Splitting the well for two locations?

Reply

  #1  
Old 09-15-17, 09:53 AM
O
Member
Thread Starter
Join Date: Sep 2017
Location: usa
Posts: 5
Received 0 Votes on 0 Posts
Splitting the well for two locations?

Hi,

I know this has been asked before, but my situation is a little different. I have a summer business and we are in the process of setting up a double wide next to the business building and sharing the well. The well is approx. 150' from building. About 60'deep w/ black plastic buried line to business. Line runs in the business building to check valve then big gray holding tank to smaller blue pressure tank which has pressure control switch attached and has breaker in this building, then feeds the water to the whole building. I need to split where water comes in the building under ground with a tee, have a shut off for the summer business building for winterizing. Then come off the tee with black plastic lined to other side off business building to double wide home. Any way to make this work so during summer they both have water and during winter just the new double wide home? During the summer when opened, I doubt the double wide would use water because the people working the business will live in the home. and use the business restrooms. With the invention of the microchip this has to be easy as comparison lol.
Thanks in advance,
ozoner
 
  #2  
Old 09-15-17, 10:33 AM
PJmax's Avatar
Group Moderator
Join Date: Oct 2012
Location: Northern NJ - USA
Posts: 61,440
Received 1,409 Votes on 1,304 Posts
Welcome to the forums.

You currently have a submersible well feeding a commercial building. Power is in that building as well as the pressure tank and pressure switch. If you winterize that equipment.... IE: no water in building - what will control the pump ?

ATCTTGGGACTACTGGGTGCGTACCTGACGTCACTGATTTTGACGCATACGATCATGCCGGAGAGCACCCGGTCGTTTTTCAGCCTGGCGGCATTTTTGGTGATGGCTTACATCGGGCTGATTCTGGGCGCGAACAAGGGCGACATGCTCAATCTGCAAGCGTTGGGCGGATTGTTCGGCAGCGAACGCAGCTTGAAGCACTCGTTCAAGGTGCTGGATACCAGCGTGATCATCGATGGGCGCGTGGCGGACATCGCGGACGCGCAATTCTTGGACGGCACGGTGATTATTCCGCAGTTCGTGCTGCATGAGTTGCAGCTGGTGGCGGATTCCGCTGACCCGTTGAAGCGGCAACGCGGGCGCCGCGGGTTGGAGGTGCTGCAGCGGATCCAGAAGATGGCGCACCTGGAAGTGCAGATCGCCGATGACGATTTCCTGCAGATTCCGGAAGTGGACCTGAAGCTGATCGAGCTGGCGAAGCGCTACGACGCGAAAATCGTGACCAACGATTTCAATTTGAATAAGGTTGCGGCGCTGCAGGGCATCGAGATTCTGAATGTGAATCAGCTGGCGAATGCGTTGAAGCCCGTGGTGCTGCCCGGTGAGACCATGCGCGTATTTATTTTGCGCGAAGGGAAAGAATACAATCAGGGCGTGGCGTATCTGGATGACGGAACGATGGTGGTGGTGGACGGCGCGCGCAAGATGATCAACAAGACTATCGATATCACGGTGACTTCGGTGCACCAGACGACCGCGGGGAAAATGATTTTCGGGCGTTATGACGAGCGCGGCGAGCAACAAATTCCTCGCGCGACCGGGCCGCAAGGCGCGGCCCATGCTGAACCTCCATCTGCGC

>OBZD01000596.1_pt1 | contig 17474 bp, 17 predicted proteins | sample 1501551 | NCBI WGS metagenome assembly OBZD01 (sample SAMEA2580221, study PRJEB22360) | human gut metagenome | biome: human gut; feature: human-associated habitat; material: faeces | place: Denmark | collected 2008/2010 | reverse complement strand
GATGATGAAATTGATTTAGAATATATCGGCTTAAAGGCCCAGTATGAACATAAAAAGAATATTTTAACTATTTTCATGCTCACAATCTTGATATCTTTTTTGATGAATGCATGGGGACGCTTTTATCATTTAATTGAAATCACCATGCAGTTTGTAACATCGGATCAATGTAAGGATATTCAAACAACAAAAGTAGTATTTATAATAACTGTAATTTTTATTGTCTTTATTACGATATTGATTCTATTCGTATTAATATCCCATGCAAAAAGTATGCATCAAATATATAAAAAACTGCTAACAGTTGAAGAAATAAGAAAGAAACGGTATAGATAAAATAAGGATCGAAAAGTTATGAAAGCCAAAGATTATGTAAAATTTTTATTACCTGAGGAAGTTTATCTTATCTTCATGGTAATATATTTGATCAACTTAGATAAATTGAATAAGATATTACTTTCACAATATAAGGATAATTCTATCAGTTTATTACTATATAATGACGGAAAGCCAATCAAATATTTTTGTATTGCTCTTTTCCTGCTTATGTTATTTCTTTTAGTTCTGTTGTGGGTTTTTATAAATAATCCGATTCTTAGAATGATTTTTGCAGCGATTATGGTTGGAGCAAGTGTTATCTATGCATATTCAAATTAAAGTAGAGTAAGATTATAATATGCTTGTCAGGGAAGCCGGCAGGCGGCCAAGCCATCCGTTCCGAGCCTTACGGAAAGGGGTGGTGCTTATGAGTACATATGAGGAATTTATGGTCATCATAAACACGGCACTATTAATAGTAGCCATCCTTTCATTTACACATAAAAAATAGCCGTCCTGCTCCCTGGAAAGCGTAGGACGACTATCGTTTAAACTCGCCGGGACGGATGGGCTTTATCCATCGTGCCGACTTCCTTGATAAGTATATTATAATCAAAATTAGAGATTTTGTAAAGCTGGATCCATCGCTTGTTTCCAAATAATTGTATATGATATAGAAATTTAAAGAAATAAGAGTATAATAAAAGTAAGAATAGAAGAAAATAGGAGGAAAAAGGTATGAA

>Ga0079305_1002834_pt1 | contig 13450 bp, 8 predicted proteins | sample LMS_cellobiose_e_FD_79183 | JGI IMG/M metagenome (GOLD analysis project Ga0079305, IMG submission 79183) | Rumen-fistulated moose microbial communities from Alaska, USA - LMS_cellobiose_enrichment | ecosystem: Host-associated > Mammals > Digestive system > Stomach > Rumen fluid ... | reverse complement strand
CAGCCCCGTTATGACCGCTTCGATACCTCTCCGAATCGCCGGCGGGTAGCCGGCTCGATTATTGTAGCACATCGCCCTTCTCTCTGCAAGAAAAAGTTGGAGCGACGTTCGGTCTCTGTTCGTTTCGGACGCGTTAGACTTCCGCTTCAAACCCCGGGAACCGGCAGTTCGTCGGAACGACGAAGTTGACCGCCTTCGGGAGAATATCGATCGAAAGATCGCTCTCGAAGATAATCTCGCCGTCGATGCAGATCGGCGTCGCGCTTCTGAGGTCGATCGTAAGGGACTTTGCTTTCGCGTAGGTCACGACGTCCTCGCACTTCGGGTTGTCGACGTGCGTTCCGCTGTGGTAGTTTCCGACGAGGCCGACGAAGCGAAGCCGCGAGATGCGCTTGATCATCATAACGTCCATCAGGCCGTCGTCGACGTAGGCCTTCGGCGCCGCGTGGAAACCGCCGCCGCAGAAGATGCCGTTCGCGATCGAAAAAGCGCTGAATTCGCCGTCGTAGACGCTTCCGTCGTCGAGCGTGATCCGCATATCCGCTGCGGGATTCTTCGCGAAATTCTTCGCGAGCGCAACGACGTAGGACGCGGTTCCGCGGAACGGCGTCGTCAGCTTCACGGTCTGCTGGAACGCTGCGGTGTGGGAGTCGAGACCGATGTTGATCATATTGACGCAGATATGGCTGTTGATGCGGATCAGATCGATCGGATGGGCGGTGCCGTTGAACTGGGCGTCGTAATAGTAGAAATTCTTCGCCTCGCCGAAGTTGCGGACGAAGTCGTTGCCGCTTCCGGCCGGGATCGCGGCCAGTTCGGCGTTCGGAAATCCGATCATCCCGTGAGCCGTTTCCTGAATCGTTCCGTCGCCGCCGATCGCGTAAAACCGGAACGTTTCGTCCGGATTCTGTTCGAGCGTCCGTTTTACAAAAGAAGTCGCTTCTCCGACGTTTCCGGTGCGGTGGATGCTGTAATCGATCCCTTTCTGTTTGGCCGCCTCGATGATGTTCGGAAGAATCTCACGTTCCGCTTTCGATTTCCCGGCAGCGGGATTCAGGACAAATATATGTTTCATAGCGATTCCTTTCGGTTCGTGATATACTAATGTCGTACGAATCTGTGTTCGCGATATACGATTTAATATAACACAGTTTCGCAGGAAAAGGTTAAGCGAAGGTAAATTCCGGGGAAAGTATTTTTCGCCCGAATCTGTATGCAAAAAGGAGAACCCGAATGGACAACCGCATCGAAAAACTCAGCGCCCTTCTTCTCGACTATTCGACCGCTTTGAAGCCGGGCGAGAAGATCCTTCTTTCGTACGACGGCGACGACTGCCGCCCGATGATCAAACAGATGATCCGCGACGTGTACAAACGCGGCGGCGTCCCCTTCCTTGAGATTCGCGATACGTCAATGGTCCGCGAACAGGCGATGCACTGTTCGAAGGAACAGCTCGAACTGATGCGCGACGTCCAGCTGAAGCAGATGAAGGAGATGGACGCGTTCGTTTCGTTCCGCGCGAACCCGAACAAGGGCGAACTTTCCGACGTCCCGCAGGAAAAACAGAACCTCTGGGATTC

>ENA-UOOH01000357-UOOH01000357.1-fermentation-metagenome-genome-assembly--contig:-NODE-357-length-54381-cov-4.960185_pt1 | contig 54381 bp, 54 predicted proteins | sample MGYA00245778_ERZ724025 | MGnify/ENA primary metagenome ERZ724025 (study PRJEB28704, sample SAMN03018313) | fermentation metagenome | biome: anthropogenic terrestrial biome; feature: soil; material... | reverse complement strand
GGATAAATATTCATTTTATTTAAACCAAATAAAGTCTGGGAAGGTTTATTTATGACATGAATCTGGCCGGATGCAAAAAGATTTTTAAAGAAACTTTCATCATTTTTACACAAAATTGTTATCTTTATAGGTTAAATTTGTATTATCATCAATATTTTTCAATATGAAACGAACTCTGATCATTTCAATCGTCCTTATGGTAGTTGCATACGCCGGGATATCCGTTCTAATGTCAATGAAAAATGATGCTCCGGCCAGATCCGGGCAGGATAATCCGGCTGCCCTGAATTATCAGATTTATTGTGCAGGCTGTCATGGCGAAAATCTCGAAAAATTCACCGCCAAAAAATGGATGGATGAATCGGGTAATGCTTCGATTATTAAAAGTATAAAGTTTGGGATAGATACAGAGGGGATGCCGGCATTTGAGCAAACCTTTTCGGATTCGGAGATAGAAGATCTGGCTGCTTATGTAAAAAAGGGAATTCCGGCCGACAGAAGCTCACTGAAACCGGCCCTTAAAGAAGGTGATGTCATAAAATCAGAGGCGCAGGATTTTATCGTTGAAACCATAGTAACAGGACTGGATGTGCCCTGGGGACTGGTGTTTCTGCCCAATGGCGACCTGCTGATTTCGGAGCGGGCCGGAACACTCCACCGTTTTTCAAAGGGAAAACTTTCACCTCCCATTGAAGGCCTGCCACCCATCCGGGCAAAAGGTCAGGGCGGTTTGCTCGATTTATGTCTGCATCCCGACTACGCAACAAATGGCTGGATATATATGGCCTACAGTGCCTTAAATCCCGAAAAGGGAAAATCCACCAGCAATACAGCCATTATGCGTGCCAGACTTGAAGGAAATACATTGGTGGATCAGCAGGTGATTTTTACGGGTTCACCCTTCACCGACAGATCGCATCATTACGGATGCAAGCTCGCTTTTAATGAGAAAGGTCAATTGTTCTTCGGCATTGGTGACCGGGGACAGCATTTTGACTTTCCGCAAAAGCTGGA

#3  
Old 09-15-17, 12:34 PM
O
Member
Thread Starter
Join Date: Sep 2017
Location: usa
Posts: 5
Received 0 Votes on 0 Posts
I'm thinking for winter to run power for pump from double wide if possible. I'm almost wondering if my best option is to run water off business to double wide for summer and switch everything over to double wide for winter. Was hoping for a miracle option lol.

ozoner
 
  #4  
Old 09-15-17, 12:42 PM
PJmax's Avatar
Group Moderator
Join Date: Oct 2012
Location: Northern NJ - USA
Posts: 61,440
Received 1,409 Votes on 1,304 Posts
I don't know the setup you have there but moving tanks when the season changes doesn't sound like an effective solution.

If you were to ask me my opinion.... I would create a "well" room within the building to contain the equipment. The room wouldn't have to be very big. Adding only as much heat as needed to keep the system from freezing. Winterize the rest of the building. Take the supply for the double wide from the same "well" room.
 
  #5  
Old 09-15-17, 01:00 PM
O
Member
Thread Starter
Join Date: Sep 2017
Location: usa
Posts: 5
Received 0 Votes on 0 Posts
Hi Pete,

Thank you for the welcome and the response. I wouldn't move the tanks, just add a pressure tank and switch to double wide for winter time. Thought of heating water area in concession stand, but inlet is in one area and then through a wall and then straight line to check valve and tanks....etc. Would be a lot to heat and would need to insulate and put in heating system, Was just hoping somebody had a similar situation and wiring solution maybe a switch to control the pump simultaneously from each location,

Thanks again,

ozoner
 
  #6  
Old 09-16-17, 07:47 AM
A
Member
Join Date: Mar 2010
Location: USA
Posts: 4,352
Received 116 Votes on 107 Posts
Install a pressure tank and the pump switches before the tee where the main building and double wide lines split. This will start and stop the pump correctly regardless of which building or both are using water. (Simplified -- Put tee and then ball valves after the existing pressure tank and drain for winter only what is downstream, no pump or tank changes needed.) Everything upstream of tee must be heated.

No pressure switches on the far (downstream) side of ball valves that cut off either building. You don't want a switch on the far side ever calling for water when the ball valve is shut.

The other pressure tanks can remain in place. Or you can take one, move it permanently to be before the tee, and put nothing where it used to be.